When I’m building the sides, I usually start with butt joints and then transition to bead and cove when the hull starts to curve (with a transitional cove-only strip between). Click here for info on making the strips. Of course, towards the middle of the boat the curve came into play a little prematurely, so I beveled the transitional strip where necessary.
I prefer using bar clamps to keep the strips together. The problem is that with too much pressure, the strips tend to buckle/accordion away from the forms. To combat this, I use C clamps to add some support where the strips meet and bungee cords to keep the strips tight against the forms. Note that I also use pieces of 1/4″ doweling to protect the coves.
(A note on the last picture: it’s a non-alcoholic beer. I learned early on that you shouldn’t drink and build boats unless you want a WTF moment the next morning).
That’s it for now. If you have any questions or comments, please get in touch.
September 3, 2015 § 3 Comments
For me at least, boat building is often a solitary affair. I suppose it’s no surprise; after all, I wouldn’t want to see me strip either. Strangely. the “stripping” tag always seems to drive traffic to the blog for some reason.
At any rate, I’m at the point now where it’s time to fill the football. Because the last canoe worked out so well, I’m planning on using the same pattern for the kayak — alternating light and dark strips that form a continuous line around the circumference of the football halves. Of course, the kayak is narrower than the canoe so I have less width to play with. Hopefully it works out. The following picture from the last canoe will give you an idea of what I’m talking about.
It’s a cool design and spares me the challenge of stripping half of the football, cutting a straight line and then trying to match the wood color from side to side. That said, it’s a finicky bit of work, but the end result makes it worthwhile.
So here is the football and twinned center strips that run down the length of the hull. At this point, it’s a good idea to measure the distance between the center strips and the edge of the completed hull on both sides to make sure that the space is the same. As well, this is one of the few spots where I use finishing nails to make sure the center strips don’t move as I’m stripping the football. These nails will be removed when the football is finished.
Note that the two center strips are not beaded. I used a butt joint, beveled towards the bow and stern to accommodate the shape of the form. The middle of the hull is pretty flat, so no beveling was needed.
July 23, 2015 § Leave a comment
Over the weekend I took the latest canoe out for a test paddle and I was reminded how long it has been since I’ve updated the blog. I left off in November in the process of fabricating the inner gunwales. Rather than describe the process of attaching them (which I described for an earlier build), I’d like this post to discuss some of the tricks I employed with this build.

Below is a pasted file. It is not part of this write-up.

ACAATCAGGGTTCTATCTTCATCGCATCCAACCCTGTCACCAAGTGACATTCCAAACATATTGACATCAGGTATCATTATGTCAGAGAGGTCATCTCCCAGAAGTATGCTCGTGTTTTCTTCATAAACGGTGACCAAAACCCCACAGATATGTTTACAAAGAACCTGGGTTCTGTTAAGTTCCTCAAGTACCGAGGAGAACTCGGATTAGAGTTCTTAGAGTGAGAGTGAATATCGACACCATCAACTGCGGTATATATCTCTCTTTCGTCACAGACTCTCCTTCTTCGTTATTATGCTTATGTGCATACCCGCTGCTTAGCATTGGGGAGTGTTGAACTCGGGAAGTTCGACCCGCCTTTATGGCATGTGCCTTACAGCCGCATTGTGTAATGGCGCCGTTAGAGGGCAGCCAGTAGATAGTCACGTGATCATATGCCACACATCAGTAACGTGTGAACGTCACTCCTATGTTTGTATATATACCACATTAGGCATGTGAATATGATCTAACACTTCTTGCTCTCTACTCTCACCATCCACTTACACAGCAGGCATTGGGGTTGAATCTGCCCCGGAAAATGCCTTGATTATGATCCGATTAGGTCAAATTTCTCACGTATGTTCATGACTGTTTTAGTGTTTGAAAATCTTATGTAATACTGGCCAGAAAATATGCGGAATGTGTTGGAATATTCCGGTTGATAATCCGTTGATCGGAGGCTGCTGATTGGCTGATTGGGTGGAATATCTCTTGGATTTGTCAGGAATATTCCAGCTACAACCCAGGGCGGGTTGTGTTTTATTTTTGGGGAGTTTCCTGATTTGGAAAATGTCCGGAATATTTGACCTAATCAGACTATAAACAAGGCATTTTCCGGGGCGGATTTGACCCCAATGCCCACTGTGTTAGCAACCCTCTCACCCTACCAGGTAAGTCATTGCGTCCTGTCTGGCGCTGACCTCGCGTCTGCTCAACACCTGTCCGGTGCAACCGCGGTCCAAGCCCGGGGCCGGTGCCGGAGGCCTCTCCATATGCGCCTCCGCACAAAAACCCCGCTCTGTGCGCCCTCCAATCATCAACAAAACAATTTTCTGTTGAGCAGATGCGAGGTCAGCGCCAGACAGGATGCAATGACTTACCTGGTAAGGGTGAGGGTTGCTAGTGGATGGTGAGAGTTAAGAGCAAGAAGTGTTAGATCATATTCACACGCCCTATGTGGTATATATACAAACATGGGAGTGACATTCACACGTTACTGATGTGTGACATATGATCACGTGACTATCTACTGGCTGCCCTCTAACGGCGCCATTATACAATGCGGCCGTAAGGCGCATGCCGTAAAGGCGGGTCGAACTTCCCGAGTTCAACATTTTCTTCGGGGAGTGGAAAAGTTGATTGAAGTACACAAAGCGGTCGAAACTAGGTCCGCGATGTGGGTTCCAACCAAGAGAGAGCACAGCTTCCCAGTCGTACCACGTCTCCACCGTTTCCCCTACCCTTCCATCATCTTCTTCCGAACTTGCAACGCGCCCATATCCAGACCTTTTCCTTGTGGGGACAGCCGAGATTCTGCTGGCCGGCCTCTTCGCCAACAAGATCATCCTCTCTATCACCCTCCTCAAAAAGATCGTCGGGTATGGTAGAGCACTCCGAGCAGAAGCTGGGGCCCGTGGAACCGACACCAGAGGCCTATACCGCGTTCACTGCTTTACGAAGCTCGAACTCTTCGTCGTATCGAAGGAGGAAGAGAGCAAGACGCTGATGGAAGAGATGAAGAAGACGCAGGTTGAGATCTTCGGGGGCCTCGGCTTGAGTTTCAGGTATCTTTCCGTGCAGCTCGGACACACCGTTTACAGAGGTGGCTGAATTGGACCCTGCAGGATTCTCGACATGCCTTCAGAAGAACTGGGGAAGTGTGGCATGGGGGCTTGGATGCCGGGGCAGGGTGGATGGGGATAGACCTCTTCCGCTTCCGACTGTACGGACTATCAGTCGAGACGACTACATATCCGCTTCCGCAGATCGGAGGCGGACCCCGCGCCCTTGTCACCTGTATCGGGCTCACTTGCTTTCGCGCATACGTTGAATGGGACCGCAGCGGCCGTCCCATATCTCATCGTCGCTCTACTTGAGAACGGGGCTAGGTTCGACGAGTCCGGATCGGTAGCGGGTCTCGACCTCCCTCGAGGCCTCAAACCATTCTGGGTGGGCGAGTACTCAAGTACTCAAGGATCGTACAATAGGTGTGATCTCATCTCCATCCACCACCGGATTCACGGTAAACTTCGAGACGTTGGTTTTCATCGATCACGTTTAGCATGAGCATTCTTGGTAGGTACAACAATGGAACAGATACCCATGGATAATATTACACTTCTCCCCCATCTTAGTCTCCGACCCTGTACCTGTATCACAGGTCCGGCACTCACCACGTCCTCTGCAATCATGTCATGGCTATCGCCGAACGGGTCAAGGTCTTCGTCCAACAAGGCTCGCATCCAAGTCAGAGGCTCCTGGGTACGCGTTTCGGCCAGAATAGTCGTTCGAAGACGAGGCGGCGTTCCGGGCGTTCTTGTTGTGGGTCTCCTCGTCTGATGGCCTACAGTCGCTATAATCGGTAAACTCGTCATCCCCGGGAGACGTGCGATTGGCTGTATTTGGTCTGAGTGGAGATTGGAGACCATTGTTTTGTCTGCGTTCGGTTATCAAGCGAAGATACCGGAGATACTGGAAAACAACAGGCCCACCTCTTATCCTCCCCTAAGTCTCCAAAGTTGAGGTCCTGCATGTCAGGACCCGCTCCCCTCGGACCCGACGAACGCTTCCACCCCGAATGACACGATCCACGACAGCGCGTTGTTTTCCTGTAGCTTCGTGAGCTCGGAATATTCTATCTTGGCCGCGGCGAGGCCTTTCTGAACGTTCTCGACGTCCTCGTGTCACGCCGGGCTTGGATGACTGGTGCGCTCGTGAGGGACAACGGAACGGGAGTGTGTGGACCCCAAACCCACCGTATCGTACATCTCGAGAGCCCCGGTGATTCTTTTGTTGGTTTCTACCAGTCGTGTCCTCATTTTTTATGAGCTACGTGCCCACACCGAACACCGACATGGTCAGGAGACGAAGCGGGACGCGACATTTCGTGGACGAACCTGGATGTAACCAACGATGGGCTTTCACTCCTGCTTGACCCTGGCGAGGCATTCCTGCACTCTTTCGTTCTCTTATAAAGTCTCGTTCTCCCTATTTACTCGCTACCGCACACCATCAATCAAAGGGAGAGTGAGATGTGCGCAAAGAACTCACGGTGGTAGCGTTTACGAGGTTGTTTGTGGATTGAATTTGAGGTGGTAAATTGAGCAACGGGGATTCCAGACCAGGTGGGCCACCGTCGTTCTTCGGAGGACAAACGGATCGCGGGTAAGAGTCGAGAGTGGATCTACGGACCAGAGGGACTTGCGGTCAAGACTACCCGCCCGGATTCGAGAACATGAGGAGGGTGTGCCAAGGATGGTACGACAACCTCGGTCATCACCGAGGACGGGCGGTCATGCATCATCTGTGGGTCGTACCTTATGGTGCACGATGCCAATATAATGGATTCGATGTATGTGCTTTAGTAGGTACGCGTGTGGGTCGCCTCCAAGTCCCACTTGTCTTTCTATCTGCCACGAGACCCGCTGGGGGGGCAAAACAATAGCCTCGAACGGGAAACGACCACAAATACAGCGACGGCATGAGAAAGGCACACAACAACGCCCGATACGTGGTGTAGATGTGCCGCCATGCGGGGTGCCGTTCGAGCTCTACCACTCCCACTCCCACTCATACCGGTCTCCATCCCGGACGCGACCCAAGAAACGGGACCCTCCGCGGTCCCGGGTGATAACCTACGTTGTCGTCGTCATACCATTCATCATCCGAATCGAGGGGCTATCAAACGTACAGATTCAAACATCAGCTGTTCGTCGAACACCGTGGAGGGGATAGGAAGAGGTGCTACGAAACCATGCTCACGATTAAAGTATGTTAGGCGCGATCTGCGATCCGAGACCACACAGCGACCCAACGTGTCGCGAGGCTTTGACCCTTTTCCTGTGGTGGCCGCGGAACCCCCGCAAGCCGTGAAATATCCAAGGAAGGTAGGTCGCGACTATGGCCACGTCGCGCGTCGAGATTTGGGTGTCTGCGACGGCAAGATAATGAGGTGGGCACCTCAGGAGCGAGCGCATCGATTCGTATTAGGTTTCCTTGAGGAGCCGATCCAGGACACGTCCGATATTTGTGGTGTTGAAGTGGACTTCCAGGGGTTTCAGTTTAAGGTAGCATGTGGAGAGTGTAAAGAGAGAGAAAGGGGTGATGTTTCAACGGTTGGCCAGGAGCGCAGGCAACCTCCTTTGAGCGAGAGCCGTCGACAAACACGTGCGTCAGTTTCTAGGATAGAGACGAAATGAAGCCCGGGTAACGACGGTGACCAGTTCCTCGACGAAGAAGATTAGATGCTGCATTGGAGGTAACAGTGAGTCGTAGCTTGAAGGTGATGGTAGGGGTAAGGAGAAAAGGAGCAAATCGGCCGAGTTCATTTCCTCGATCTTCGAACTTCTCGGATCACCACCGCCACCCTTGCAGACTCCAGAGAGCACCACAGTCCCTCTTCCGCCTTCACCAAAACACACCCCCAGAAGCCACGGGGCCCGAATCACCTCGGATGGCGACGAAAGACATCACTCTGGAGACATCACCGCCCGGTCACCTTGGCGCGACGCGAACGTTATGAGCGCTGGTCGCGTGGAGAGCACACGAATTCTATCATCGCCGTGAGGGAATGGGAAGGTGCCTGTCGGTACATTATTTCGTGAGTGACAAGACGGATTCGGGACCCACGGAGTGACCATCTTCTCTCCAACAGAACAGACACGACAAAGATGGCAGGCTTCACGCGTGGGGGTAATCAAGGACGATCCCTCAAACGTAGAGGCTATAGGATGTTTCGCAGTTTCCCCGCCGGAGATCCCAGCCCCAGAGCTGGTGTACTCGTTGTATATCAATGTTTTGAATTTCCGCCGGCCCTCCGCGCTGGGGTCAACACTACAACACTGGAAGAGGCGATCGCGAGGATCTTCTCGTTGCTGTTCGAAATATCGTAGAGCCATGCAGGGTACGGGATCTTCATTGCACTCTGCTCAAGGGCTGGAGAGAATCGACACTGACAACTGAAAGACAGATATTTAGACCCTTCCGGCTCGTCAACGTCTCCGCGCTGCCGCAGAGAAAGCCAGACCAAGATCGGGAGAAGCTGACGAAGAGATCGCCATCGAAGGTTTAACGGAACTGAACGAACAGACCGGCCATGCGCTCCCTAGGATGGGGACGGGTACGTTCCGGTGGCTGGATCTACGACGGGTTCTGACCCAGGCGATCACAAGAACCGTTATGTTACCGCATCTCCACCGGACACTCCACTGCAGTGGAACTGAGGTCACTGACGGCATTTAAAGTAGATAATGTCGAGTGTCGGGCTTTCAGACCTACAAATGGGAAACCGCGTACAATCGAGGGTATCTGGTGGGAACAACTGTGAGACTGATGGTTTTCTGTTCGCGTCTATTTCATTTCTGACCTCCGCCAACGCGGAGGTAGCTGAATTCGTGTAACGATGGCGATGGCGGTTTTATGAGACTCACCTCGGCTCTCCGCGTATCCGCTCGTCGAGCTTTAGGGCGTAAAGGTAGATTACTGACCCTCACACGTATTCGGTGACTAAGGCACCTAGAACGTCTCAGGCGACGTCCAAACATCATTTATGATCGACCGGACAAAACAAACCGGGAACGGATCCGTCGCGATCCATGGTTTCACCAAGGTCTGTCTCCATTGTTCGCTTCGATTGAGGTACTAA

As for many builders, glassing the inside of the hull is a challenge. The fiberglass moves around, pulls this way and that, and generally misbehaves. As a result, the final result often contains those dreaded air bubbles. For the worst of these, I used a small drill bit and (by hand!) drilled an opening into the bubble. Then, with a syringe, I injected epoxy.
Installing the seats is always a nerve wracking process (for me at least). You have to trim the lengths of the main cross pieces and repeatedly test the placement of the seat. In the last builds, this process has scratched the inside of the hull, which at this point will have been varnished. For this build, I used felt pads on the ends of the seat supports (the kind used for furniture) so that I could dry-fit the seats without scratching the hull to bits.
Finally, I’ll leave you with a couple of pics of the finished product. I’m especially happy with how the bottom of the hull turned out.
And her’s a side view (with my first ever build in the background).
The next build, which should be starting in September or so, will be a kayak.
November 5, 2014 § Leave a comment
It’s hard to believe that I’ve done little with this blog or the build-in-progress for over a year. Ah, well, that’s about to change because circumstance has dictated the need for some wood and fiberglass therapy. When I left off, I was in the process of filling the football. Since then, the canoe has been fiberglassed moderately successfully (only a few air bubbles), and the external gunwales have been attached.
I’ve done the inner gunwales differently in the past. For one boat, the inner gunwale had no scuppers, for another, I used a 1/4″ strip of cedar with 1/4″ blocks every 3 inches or so. For this one, I decided to use another technique designed to justify the acquisition of a drill press. A picture is worth a thousand words, so here it is:
It looks a bit rough, but with a bit of sanding, the suppers came out brilliantly.
This time around, I employed some actual planning and forethought to mark down where the yoke and seats would be attached. If these points occurred where a scupper would be positioned, I simply left the scupper out. In other words, the gunwale has sections where the 3″ scupper – no scupper spacing is broken. I’ll show a picture in the next post. I thought it would look goofy, but it ended up looking more like the builder exercised actual planning and forethought.